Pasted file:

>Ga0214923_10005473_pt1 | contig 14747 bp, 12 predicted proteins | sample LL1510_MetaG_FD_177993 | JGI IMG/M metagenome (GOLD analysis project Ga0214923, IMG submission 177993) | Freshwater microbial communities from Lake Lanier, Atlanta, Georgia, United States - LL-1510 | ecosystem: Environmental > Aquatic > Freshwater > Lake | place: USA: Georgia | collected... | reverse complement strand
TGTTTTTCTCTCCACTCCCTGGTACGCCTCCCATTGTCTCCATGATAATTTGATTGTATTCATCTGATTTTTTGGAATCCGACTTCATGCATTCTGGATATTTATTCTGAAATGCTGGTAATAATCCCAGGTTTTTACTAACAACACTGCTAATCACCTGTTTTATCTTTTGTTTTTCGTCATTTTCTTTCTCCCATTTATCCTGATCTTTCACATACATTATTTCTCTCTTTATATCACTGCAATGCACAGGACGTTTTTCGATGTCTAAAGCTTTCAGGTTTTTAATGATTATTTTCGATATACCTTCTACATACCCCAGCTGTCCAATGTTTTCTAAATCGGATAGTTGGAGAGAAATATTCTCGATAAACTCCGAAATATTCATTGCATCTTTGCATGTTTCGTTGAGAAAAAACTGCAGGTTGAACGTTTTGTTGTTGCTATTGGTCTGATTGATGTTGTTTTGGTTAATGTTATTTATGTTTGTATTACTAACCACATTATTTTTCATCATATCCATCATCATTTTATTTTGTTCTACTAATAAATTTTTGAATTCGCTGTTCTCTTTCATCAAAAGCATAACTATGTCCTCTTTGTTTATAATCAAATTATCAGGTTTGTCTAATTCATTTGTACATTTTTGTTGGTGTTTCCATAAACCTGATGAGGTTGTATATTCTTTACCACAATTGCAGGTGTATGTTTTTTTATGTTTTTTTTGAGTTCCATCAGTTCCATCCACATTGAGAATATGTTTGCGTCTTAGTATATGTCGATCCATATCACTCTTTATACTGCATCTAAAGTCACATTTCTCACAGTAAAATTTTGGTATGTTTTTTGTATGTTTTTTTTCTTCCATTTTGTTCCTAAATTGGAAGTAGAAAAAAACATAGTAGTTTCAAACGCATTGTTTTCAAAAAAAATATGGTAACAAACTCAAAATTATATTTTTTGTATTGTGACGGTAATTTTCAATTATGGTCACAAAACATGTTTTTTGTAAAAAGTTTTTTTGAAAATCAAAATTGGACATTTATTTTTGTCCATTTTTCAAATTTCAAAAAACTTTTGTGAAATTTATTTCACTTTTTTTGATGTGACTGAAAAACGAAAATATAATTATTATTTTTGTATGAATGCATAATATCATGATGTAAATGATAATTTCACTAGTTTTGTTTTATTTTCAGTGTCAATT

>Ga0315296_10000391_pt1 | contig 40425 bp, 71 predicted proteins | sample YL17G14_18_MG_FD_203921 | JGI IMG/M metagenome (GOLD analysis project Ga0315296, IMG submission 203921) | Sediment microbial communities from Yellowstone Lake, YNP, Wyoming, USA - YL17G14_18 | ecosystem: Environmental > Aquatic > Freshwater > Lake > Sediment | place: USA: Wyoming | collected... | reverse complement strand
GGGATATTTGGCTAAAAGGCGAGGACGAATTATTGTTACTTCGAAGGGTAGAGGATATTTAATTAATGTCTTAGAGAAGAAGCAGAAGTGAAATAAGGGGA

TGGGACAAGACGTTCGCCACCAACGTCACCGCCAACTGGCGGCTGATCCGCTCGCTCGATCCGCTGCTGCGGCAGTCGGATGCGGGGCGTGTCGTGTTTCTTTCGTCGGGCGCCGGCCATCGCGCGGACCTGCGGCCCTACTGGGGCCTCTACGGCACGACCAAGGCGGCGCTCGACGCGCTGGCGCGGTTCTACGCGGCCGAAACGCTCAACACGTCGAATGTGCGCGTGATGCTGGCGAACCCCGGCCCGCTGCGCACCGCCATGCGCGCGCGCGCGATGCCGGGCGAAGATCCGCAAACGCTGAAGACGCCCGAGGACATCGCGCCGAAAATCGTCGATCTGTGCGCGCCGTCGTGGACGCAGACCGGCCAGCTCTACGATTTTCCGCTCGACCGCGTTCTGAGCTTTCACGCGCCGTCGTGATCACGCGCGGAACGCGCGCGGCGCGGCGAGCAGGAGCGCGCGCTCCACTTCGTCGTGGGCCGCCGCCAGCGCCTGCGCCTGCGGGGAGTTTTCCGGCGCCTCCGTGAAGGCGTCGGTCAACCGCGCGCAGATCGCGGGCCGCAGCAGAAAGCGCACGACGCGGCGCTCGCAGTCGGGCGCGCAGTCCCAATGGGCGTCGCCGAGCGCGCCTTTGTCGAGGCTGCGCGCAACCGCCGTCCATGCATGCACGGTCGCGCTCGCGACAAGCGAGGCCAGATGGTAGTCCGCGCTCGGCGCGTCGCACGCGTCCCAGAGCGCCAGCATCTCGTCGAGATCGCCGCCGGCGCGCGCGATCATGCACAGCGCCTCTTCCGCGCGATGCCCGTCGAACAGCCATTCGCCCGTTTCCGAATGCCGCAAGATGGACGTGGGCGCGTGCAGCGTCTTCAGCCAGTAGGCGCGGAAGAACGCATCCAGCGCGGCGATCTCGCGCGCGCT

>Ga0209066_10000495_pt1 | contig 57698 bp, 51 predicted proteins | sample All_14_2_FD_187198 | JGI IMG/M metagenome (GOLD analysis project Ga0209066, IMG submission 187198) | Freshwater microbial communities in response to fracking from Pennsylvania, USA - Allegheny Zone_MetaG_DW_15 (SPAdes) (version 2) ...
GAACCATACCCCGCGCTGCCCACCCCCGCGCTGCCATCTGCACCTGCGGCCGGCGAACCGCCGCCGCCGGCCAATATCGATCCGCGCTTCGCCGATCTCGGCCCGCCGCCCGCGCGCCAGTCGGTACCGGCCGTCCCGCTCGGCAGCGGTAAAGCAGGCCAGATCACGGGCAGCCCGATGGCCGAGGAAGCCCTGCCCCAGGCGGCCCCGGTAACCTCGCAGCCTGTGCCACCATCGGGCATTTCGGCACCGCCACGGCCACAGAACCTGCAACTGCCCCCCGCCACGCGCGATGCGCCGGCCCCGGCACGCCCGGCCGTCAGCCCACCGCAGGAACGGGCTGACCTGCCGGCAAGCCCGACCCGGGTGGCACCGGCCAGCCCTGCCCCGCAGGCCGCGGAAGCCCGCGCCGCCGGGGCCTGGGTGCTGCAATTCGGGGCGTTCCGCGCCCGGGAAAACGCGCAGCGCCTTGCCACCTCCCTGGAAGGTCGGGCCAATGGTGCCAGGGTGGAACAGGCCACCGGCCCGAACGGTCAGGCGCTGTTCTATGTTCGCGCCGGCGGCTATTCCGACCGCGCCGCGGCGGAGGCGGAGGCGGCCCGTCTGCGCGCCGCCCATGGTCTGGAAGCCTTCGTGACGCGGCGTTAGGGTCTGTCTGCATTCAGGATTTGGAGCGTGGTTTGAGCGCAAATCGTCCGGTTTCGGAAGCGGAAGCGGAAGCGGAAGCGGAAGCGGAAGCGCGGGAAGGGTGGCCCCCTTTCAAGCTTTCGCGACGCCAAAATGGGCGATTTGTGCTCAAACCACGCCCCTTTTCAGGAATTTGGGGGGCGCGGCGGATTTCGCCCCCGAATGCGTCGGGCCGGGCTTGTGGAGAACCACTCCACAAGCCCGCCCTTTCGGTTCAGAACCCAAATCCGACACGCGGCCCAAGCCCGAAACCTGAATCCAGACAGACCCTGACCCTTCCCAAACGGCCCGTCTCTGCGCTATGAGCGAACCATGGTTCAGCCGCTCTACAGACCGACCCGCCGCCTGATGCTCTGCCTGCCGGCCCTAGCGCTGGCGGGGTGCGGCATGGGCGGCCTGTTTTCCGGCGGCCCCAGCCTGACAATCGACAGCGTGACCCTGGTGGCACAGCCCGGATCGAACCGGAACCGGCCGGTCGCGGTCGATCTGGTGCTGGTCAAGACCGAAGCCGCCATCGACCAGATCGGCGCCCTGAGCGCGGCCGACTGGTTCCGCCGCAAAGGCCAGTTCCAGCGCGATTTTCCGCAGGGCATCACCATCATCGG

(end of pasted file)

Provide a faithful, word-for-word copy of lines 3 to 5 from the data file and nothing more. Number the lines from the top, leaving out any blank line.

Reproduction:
>Ga0315296_10000391_pt1 | contig 40425 bp, 71 predicted proteins | sample YL17G14_18_MG_FD_203921 | JGI IMG/M metagenome (GOLD analysis project Ga0315296, IMG submission 203921) | Sediment microbial communities from Yellowstone Lake, YNP, Wyoming, USA - YL17G14_18 | ecosystem: Environmental > Aquatic > Freshwater > Lake > Sediment | place: USA: Wyoming | collected... | reverse complement strand
GGGATATTTGGCTAAAAGGCGAGGACGAATTATTGTTACTTCGAAGGGTAGAGGATATTTAATTAATGTCTTAGAGAAGAAGCAGAAGTGAAATAAGGGGA

TGGGACAAGACGTTCGCCACCAACGTCACCGCCAACTGGCGGCTGATCCGCTCGCTCGATCCGCTGCTGCGGCAGTCGGATGCGGGGCGTGTCGTGTTTCTTTCGTCGGGCGCCGGCCATCGCGCGGACCTGCGGCCCTACTGGGGCCTCTACGGCACGACCAAGGCGGCGCTCGACGCGCTGGCGCGGTTCTACGCGGCCGAAACGCTCAACACGTCGAATGTGCGCGTGATGCTGGCGAACCCCGGCCCGCTGCGCACCGCCATGCGCGCGCGCGCGATGCCGGGCGAAGATCCGCAAACGCTGAAGACGCCCGAGGACATCGCGCCGAAAATCGTCGATCTGTGCGCGCCGTCGTGGACGCAGACCGGCCAGCTCTACGATTTTCCGCTCGACCGCGTTCTGAGCTTTCACGCGCCGTCGTGATCACGCGCGGAACGCGCGCGGCGCGGCGAGCAGGAGCGCGCGCTCCACTTCGTCGTGGGCCGCCGCCAGCGCCTGCGCCTGCGGGGAGTTTTCCGGCGCCTCCGTGAAGGCGTCGGTCAACCGCGCGCAGATCGCGGGCCGCAGCAGAAAGCGCACGACGCGGCGCTCGCAGTCGGGCGCGCAGTCCCAATGGGCGTCGCCGAGCGCGCCTTTGTCGAGGCTGCGCGCAACCGCCGTCCATGCATGCACGGTCGCGCTCGCGACAAGCGAGGCCAGATGGTAGTCCGCGCTCGGCGCGTCGCACGCGTCCCAGAGCGCCAGCATCTCGTCGAGATCGCCGCCGGCGCGCGCGATCATGCACAGCGCCTCTTCCGCGCGATGCCCGTCGAACAGCCATTCGCCCGTTTCCGAATGCCGCAAGATGGACGTGGGCGCGTGCAGCGTCTTCAGCCAGTAGGCGCGGAAGAACGCATCCAGCGCGGCGATCTCGCGCGCGCT